Australia supports maintenance of Tonga Tidal and Tsunami Station

Essential maintenance of the Tonga Tidal and Tsunami Station and Global Navigation Satellite System is carried out by a team from the Australian Government-funded Climate and Ocean Support Program in the Pacific.

They will decommission the old tide gauge at Queen Salote Wharf and replace it with a new tide and tsunami station at Vuna Wharf.

Jeff Aquilina and Brendon Collopy of the Australian Bureau of Meteorology (nomenclature) and Poate Degei of the Secretariat of the Pacific Community (SPC), work with the Tonga Meteorological Services and the Ministry of Lands and Natural Resources.

The team’s work on the Tide and Tsunami Station will ensure that this technology can continue to provide up-to-date tidal information every minute to the Tonga Meteorological Services, Government of Tonga, nomenclature and the SPC.

This tidal information is essential for developing tide maps, tracking climate change, and understanding what happens during severe weather events and disasters, such as the Hunga Tonga-Hunga Ha’apai tsunami.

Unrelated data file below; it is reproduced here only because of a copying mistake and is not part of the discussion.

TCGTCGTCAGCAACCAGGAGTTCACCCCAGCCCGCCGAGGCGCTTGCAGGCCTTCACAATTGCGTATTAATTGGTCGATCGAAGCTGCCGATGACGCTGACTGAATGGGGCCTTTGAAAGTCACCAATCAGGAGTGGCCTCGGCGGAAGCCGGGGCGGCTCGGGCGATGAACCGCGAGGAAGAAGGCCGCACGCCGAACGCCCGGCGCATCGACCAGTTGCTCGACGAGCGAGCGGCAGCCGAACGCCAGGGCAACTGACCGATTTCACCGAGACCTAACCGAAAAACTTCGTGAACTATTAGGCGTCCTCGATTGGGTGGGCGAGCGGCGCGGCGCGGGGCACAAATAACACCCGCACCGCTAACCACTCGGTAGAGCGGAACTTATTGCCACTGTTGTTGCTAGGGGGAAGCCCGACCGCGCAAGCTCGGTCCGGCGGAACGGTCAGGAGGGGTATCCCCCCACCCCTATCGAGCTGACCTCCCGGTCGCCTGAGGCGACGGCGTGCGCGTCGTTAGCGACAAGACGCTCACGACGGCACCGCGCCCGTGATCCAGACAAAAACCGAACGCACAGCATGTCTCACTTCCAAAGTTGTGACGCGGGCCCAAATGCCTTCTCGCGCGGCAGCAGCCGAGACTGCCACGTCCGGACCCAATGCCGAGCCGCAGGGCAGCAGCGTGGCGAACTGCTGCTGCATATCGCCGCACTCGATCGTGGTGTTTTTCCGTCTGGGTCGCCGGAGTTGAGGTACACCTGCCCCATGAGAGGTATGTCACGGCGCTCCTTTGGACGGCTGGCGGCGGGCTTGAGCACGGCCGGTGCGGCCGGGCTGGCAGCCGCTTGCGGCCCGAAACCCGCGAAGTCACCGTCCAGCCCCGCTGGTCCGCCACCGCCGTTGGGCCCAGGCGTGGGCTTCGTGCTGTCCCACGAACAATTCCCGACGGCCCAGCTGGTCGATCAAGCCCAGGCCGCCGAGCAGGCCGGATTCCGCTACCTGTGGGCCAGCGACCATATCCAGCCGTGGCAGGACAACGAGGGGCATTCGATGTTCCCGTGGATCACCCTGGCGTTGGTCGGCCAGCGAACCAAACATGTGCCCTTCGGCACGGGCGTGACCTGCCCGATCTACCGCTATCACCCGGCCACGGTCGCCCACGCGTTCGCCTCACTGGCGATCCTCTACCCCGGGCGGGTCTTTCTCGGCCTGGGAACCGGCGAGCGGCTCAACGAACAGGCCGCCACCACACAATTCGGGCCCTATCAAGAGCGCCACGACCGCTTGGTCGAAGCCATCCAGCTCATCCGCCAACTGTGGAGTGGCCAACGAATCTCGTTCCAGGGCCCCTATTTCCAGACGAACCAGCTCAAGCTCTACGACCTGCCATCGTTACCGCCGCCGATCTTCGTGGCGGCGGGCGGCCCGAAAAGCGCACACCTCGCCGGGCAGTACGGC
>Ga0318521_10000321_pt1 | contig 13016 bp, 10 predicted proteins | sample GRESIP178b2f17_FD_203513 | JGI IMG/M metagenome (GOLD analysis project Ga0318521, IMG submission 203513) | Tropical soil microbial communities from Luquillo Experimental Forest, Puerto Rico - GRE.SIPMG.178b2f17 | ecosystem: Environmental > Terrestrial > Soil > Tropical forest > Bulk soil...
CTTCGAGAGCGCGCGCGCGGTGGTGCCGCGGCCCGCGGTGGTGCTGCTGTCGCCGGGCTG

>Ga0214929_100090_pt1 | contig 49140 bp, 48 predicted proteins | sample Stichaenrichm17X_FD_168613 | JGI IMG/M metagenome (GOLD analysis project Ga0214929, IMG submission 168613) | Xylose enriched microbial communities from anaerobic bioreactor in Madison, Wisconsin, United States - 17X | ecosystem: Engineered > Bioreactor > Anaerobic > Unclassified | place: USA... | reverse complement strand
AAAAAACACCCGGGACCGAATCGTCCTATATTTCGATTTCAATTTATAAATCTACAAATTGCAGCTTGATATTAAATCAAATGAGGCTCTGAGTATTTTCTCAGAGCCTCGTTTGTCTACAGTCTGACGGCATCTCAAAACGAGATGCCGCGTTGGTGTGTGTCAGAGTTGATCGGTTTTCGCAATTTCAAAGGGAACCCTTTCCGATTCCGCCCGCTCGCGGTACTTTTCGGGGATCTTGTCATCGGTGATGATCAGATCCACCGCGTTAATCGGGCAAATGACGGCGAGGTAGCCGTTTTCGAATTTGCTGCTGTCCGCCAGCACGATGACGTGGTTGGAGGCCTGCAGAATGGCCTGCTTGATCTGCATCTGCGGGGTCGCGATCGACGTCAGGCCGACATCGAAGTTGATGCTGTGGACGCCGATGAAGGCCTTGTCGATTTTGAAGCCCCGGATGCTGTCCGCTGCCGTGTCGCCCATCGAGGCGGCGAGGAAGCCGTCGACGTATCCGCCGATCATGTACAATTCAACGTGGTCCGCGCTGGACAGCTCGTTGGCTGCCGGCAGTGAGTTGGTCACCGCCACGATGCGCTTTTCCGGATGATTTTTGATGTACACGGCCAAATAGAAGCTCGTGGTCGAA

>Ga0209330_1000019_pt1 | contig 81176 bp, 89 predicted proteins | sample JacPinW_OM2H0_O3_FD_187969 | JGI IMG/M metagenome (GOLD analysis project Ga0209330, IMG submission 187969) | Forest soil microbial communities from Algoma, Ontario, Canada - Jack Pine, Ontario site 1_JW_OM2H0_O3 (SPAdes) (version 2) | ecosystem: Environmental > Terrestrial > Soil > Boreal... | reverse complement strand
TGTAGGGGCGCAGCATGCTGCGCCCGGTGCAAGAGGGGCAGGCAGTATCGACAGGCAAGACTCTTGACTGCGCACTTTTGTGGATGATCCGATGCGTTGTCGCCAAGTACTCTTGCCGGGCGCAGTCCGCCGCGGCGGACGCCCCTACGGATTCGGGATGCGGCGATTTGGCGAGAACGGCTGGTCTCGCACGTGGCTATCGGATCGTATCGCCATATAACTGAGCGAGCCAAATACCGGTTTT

The data will inform the Government of Tonga’s coastal infrastructure planning, particularly during disaster recovery, and enable accurate long-term sea level records for the Pacific region.

The tide and tsunami station at Nuku’alofa is one of 14 installed by the Australian Government across the Pacific.

The tide station also works in conjunction with the Global Navigation Satellite Systems, located at Vuna Wharf and ‘Apifo’ or College, which tracks the seismic movement of the earth. This helps to track and understand natural events that impact Tonga.

Meanwhile, COSPPThe ac program is in its second phase and is helping 15 Pacific islands monitor their weather data to build our understanding of climate, oceans and disaster resilience.

In this second phase, DFT provided USD $28.6 million in funding.

COSPPac is a partnership between the Australian Bureau of Meteorology, Geoscience Australia, the Secretariat of the Pacific Community, the Secretariat of the Pacific Regional Environment Program and the New Zealand National Institute for Water and Atmospheric Research , who collaborate with local ministries and their counterparts in each country.

In Tonga, COSPPac works closely with the Tonga Meteorological Services (Tonga MEET), MEIDECC and Department of Lands and Natural Resources.

australian high commissioner, HE Rachael Moore and First Development Secretary Shelly Thomson met with the team on August 18 at Vuna Wharf in Nuku’alofa.

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